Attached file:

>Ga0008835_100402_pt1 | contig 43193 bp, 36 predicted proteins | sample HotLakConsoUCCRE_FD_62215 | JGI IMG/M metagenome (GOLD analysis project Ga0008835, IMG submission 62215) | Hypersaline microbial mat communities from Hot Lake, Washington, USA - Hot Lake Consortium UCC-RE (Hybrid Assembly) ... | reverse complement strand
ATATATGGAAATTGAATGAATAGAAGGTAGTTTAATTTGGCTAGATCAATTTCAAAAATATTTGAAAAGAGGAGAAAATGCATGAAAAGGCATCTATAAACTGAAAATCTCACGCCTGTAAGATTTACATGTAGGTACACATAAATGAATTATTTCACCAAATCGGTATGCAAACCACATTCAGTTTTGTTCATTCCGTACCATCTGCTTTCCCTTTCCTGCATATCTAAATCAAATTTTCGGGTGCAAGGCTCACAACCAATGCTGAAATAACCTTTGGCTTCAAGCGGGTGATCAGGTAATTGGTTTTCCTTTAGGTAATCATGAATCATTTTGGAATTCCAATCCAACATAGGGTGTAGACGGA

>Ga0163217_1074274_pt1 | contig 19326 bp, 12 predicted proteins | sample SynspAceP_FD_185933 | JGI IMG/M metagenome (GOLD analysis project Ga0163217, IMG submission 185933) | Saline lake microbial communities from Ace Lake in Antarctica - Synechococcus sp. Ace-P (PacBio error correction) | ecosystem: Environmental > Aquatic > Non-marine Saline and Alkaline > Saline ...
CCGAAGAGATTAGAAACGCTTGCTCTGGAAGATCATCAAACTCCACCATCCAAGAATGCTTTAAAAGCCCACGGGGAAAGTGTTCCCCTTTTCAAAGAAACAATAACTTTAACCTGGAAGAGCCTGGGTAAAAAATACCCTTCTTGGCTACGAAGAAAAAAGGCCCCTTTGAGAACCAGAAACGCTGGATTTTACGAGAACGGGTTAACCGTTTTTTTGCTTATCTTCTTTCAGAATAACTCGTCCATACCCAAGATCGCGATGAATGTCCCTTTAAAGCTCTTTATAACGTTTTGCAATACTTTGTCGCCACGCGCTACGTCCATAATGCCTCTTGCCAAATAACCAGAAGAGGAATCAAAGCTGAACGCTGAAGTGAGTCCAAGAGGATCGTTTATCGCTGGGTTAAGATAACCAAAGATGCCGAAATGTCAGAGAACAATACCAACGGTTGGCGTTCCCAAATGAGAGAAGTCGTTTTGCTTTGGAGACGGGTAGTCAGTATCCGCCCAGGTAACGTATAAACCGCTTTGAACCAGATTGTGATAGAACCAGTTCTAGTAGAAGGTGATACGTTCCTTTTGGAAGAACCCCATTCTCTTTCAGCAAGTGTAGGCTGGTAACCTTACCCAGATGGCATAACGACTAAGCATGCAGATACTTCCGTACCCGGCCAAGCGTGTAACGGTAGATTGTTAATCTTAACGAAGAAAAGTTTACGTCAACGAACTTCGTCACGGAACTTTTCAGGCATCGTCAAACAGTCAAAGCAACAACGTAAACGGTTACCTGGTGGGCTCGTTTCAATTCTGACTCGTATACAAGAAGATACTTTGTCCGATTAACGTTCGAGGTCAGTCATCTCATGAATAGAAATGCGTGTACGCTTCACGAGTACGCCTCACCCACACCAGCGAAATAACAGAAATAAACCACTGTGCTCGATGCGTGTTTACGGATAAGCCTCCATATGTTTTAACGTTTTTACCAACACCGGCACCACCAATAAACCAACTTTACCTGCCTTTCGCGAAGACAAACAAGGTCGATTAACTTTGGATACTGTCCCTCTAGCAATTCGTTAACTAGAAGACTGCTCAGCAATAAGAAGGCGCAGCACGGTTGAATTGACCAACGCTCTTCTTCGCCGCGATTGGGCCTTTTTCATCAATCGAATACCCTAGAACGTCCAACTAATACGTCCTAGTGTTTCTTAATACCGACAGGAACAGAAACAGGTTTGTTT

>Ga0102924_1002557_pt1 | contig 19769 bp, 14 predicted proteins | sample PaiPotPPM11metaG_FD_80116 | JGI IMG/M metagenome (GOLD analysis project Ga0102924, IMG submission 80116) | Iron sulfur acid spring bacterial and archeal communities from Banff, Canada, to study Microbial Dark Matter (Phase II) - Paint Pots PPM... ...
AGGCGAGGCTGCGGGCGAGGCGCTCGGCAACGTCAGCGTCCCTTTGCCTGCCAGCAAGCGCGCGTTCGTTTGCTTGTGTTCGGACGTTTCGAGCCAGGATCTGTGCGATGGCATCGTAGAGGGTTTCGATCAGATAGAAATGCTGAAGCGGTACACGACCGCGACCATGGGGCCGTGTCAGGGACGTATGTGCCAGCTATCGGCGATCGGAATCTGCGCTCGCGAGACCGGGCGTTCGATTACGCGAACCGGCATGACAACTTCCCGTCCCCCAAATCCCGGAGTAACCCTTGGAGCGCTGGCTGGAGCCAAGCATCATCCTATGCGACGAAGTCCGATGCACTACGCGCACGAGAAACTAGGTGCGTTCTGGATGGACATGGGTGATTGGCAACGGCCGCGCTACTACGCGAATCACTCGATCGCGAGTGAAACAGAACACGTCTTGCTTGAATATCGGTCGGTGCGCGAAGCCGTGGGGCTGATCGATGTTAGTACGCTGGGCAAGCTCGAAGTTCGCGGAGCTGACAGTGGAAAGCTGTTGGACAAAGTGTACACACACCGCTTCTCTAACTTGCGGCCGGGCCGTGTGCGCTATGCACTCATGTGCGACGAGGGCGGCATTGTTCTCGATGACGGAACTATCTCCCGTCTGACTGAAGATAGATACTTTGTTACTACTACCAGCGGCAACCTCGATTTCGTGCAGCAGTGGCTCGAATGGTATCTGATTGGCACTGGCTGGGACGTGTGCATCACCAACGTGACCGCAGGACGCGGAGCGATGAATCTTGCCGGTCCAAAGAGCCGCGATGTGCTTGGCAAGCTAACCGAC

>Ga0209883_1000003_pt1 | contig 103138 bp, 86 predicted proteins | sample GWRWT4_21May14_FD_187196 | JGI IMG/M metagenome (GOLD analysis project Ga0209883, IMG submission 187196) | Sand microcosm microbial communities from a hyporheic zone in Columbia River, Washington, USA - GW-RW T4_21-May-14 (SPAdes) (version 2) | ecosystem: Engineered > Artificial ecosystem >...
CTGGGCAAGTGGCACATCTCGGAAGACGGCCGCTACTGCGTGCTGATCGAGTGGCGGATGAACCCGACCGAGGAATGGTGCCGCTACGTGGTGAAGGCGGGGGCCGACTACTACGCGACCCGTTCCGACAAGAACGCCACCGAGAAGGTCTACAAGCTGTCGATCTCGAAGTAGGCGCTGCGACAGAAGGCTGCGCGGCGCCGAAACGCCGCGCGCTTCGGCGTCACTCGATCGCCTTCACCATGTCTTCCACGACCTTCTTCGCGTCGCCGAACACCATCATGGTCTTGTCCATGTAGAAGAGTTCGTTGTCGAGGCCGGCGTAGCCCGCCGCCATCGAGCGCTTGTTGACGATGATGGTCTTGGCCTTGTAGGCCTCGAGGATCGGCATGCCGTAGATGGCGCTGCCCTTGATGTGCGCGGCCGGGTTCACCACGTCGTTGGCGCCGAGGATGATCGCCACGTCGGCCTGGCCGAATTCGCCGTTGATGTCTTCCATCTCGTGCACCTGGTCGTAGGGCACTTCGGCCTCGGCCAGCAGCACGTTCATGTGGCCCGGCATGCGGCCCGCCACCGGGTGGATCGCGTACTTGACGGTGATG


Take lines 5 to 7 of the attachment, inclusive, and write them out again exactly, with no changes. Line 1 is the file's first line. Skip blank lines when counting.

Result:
>Ga0102924_1002557_pt1 | contig 19769 bp, 14 predicted proteins | sample PaiPotPPM11metaG_FD_80116 | JGI IMG/M metagenome (GOLD analysis project Ga0102924, IMG submission 80116) | Iron sulfur acid spring bacterial and archeal communities from Banff, Canada, to study Microbial Dark Matter (Phase II) - Paint Pots PPM... ...
AGGCGAGGCTGCGGGCGAGGCGCTCGGCAACGTCAGCGTCCCTTTGCCTGCCAGCAAGCGCGCGTTCGTTTGCTTGTGTTCGGACGTTTCGAGCCAGGATCTGTGCGATGGCATCGTAGAGGGTTTCGATCAGATAGAAATGCTGAAGCGGTACACGACCGCGACCATGGGGCCGTGTCAGGGACGTATGTGCCAGCTATCGGCGATCGGAATCTGCGCTCGCGAGACCGGGCGTTCGATTACGCGAACCGGCATGACAACTTCCCGTCCCCCAAATCCCGGAGTAACCCTTGGAGCGCTGGCTGGAGCCAAGCATCATCCTATGCGACGAAGTCCGATGCACTACGCGCACGAGAAACTAGGTGCGTTCTGGATGGACATGGGTGATTGGCAACGGCCGCGCTACTACGCGAATCACTCGATCGCGAGTGAAACAGAACACGTCTTGCTTGAATATCGGTCGGTGCGCGAAGCCGTGGGGCTGATCGATGTTAGTACGCTGGGCAAGCTCGAAGTTCGCGGAGCTGACAGTGGAAAGCTGTTGGACAAAGTGTACACACACCGCTTCTCTAACTTGCGGCCGGGCCGTGTGCGCTATGCACTCATGTGCGACGAGGGCGGCATTGTTCTCGATGACGGAACTATCTCCCGTCTGACTGAAGATAGATACTTTGTTACTACTACCAGCGGCAACCTCGATTTCGTGCAGCAGTGGCTCGAATGGTATCTGATTGGCACTGGCTGGGACGTGTGCATCACCAACGTGACCGCAGGACGCGGAGCGATGAATCTTGCCGGTCCAAAGAGCCGCGATGTGCTTGGCAAGCTAACCGAC

>Ga0209883_1000003_pt1 | contig 103138 bp, 86 predicted proteins | sample GWRWT4_21May14_FD_187196 | JGI IMG/M metagenome (GOLD analysis project Ga0209883, IMG submission 187196) | Sand microcosm microbial communities from a hyporheic zone in Columbia River, Washington, USA - GW-RW T4_21-May-14 (SPAdes) (version 2) | ecosystem: Engineered > Artificial ecosystem >...